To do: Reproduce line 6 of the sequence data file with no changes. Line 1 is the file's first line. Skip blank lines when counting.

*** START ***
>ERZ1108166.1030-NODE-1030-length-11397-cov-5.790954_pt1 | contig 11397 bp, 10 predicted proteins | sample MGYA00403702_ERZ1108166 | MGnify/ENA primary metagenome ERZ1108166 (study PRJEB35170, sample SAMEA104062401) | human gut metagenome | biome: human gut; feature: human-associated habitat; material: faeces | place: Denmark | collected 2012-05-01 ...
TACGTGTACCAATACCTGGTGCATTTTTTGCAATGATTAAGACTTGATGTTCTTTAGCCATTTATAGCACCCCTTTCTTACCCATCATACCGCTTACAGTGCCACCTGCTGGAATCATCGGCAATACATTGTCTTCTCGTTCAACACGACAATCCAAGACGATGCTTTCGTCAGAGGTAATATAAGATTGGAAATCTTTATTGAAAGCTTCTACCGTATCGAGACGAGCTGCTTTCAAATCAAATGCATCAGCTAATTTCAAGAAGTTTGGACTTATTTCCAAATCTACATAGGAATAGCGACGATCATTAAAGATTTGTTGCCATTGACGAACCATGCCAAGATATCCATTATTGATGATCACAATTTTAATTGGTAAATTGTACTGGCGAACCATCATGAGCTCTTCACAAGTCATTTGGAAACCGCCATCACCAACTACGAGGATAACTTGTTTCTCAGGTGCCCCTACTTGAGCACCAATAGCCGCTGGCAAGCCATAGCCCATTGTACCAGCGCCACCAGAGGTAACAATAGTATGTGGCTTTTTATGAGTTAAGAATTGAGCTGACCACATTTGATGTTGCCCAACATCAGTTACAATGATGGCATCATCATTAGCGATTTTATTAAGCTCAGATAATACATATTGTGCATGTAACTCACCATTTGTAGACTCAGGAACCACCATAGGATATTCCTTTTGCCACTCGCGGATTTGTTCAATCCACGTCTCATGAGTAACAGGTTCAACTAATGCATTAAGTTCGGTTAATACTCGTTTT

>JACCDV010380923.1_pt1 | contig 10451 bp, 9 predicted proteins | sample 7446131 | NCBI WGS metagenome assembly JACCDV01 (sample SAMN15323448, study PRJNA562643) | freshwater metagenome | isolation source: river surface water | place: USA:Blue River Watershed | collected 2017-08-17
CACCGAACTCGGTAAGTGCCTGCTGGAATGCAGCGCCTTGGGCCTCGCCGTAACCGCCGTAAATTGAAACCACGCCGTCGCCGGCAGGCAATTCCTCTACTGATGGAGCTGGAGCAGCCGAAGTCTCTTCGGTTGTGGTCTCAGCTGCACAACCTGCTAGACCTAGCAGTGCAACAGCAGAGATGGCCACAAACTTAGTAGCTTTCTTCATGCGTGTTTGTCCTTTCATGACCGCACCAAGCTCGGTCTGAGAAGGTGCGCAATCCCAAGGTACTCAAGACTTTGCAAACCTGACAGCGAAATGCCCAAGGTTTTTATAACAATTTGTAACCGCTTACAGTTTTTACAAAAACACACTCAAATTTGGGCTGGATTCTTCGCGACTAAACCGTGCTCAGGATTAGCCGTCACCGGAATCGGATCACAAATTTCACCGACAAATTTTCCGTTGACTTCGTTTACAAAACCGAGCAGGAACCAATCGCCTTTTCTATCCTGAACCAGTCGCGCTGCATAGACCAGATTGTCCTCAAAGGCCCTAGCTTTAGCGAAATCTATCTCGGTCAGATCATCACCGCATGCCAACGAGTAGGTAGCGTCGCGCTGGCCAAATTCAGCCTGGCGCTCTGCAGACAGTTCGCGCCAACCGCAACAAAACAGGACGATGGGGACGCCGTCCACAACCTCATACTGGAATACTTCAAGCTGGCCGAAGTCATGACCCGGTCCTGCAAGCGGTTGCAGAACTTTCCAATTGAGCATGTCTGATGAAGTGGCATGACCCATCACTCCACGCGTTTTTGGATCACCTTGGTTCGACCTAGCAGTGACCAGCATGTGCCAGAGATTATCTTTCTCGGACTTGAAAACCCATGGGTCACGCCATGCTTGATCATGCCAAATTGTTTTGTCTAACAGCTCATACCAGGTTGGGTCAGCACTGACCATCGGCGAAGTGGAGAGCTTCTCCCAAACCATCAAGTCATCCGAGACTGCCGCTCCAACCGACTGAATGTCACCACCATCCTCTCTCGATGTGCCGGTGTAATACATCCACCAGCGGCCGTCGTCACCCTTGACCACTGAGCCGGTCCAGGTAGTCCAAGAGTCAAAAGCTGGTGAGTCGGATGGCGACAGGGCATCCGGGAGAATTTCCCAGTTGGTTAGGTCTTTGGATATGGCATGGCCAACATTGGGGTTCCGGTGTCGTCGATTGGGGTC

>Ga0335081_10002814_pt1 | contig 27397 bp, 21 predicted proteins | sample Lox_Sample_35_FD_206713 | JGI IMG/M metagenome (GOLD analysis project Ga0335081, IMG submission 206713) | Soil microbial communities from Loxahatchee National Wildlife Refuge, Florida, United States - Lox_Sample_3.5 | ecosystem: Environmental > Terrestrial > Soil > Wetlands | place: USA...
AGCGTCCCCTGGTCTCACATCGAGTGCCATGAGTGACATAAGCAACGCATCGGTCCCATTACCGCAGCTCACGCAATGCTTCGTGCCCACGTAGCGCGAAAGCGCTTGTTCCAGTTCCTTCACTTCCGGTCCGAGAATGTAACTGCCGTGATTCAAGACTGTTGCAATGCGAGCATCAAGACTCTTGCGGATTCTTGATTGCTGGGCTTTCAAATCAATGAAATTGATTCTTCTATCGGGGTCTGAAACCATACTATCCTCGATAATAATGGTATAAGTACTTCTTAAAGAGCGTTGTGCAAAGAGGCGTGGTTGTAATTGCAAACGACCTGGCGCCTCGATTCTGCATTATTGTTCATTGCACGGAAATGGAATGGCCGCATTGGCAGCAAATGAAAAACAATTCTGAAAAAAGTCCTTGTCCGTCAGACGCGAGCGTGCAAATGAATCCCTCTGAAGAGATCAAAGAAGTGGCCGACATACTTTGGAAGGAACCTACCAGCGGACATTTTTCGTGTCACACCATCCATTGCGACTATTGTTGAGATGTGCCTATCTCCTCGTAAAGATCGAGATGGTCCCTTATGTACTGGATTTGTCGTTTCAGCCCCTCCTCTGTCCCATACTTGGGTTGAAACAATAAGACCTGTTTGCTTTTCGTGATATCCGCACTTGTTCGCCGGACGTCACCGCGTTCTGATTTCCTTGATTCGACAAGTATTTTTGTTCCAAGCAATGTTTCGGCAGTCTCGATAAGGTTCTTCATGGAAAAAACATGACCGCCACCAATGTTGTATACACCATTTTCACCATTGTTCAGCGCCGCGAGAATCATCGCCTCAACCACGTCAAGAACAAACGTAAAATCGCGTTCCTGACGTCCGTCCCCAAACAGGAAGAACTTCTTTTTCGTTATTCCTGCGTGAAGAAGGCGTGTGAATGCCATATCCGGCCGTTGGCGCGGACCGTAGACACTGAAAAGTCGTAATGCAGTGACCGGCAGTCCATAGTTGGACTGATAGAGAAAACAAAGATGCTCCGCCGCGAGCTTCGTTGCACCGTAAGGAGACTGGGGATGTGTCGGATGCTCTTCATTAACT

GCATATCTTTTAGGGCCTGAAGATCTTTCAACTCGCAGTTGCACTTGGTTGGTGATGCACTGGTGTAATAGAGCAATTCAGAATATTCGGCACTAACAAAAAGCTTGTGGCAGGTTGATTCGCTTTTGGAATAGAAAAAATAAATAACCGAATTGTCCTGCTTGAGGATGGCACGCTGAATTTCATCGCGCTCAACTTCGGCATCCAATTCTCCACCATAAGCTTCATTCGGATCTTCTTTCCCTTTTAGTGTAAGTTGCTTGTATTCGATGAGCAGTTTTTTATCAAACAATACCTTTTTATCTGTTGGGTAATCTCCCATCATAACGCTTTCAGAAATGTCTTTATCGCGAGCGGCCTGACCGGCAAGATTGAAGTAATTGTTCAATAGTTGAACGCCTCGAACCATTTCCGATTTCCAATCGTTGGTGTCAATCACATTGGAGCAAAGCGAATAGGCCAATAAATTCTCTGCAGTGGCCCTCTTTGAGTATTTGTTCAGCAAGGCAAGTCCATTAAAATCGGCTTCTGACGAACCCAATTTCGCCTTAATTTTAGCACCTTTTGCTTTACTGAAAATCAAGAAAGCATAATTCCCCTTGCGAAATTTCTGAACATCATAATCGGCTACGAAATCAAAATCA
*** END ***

AGCGTCCCCTGGTCTCACATCGAGTGCCATGAGTGACATAAGCAACGCATCGGTCCCATTACCGCAGCTCACGCAATGCTTCGTGCCCACGTAGCGCGAAAGCGCTTGTTCCAGTTCCTTCACTTCCGGTCCGAGAATGTAACTGCCGTGATTCAAGACTGTTGCAATGCGAGCATCAAGACTCTTGCGGATTCTTGATTGCTGGGCTTTCAAATCAATGAAATTGATTCTTCTATCGGGGTCTGAAACCATACTATCCTCGATAATAATGGTATAAGTACTTCTTAAAGAGCGTTGTGCAAAGAGGCGTGGTTGTAATTGCAAACGACCTGGCGCCTCGATTCTGCATTATTGTTCATTGCACGGAAATGGAATGGCCGCATTGGCAGCAAATGAAAAACAATTCTGAAAAAAGTCCTTGTCCGTCAGACGCGAGCGTGCAAATGAATCCCTCTGAAGAGATCAAAGAAGTGGCCGACATACTTTGGAAGGAACCTACCAGCGGACATTTTTCGTGTCACACCATCCATTGCGACTATTGTTGAGATGTGCCTATCTCCTCGTAAAGATCGAGATGGTCCCTTATGTACTGGATTTGTCGTTTCAGCCCCTCCTCTGTCCCATACTTGGGTTGAAACAATAAGACCTGTTTGCTTTTCGTGATATCCGCACTTGTTCGCCGGACGTCACCGCGTTCTGATTTCCTTGATTCGACAAGTATTTTTGTTCCAAGCAATGTTTCGGCAGTCTCGATAAGGTTCTTCATGGAAAAAACATGACCGCCACCAATGTTGTATACACCATTTTCACCATTGTTCAGCGCCGCGAGAATCATCGCCTCAACCACGTCAAGAACAAACGTAAAATCGCGTTCCTGACGTCCGTCCCCAAACAGGAAGAACTTCTTTTTCGTTATTCCTGCGTGAAGAAGGCGTGTGAATGCCATATCCGGCCGTTGGCGCGGACCGTAGACACTGAAAAGTCGTAATGCAGTGACCGGCAGTCCATAGTTGGACTGATAGAGAAAACAAAGATGCTCCGCCGCGAGCTTCGTTGCACCGTAAGGAGACTGGGGATGTGTCGGATGCTCTTCATTAACT